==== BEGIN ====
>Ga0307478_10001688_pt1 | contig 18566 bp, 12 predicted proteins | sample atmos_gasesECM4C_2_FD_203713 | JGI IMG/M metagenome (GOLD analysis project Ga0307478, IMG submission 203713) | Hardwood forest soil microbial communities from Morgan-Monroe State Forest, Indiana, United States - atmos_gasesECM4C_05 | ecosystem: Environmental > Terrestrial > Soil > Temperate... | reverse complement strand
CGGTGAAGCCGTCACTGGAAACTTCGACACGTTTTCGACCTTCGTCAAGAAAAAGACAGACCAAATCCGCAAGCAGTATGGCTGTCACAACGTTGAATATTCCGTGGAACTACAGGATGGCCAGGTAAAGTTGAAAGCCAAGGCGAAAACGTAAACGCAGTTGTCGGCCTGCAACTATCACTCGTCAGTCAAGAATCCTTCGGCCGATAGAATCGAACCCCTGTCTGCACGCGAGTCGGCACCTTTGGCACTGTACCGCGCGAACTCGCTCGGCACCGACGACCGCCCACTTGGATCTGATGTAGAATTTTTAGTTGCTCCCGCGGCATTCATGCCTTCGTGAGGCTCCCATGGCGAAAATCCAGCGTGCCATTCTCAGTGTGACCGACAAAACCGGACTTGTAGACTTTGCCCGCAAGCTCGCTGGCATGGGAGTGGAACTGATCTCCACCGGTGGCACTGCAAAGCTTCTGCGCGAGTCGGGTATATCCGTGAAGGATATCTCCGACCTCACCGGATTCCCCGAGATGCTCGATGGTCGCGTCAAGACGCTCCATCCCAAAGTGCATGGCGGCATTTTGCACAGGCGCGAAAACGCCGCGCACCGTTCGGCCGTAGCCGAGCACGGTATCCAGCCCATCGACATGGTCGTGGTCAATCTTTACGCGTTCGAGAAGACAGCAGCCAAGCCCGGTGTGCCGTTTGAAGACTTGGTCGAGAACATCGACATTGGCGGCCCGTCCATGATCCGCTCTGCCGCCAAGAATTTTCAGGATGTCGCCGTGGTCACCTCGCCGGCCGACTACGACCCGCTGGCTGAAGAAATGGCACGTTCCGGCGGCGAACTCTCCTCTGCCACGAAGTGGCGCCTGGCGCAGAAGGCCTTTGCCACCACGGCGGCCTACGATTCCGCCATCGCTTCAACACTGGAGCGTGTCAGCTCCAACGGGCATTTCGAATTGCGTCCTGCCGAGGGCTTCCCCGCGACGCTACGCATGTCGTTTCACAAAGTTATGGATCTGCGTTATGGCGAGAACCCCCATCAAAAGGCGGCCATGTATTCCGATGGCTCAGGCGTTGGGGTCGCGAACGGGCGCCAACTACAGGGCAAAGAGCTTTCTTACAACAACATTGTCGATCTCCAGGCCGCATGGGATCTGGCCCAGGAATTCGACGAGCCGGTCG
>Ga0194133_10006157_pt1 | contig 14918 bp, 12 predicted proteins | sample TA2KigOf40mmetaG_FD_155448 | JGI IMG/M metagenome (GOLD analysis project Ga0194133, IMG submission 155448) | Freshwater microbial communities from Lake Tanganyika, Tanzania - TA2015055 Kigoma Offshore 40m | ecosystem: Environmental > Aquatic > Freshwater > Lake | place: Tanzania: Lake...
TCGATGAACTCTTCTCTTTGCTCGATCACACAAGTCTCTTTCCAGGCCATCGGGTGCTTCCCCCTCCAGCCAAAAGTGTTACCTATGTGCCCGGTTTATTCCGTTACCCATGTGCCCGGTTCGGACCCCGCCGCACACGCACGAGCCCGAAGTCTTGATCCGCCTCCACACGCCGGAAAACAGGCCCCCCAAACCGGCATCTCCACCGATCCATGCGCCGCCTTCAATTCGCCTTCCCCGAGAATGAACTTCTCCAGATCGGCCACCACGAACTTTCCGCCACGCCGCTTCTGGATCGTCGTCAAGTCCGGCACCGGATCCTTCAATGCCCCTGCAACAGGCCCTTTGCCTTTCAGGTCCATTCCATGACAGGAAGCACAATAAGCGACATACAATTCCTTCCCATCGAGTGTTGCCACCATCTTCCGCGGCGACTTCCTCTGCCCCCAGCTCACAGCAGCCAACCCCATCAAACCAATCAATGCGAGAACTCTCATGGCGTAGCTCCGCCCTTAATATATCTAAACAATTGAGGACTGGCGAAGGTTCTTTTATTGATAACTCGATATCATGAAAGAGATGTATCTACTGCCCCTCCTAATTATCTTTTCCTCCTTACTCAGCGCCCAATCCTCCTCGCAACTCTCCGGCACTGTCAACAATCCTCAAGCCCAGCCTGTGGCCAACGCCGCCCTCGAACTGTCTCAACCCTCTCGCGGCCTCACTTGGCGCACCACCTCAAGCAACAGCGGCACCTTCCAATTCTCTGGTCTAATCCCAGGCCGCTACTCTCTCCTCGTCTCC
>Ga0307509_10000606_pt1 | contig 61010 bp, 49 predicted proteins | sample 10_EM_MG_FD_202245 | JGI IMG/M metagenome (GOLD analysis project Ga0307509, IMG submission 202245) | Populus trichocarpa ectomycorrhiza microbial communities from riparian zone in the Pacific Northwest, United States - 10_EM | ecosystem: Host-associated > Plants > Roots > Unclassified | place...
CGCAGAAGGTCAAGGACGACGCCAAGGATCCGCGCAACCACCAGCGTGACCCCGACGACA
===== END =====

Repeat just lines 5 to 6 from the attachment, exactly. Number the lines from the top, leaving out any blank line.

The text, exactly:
>Ga0307509_10000606_pt1 | contig 61010 bp, 49 predicted proteins | sample 10_EM_MG_FD_202245 | JGI IMG/M metagenome (GOLD analysis project Ga0307509, IMG submission 202245) | Populus trichocarpa ectomycorrhiza microbial communities from riparian zone in the Pacific Northwest, United States - 10_EM | ecosystem: Host-associated > Plants > Roots > Unclassified | place...
CGCAGAAGGTCAAGGACGACGCCAAGGATCCGCGCAACCACCAGCGTGACCCCGACGACA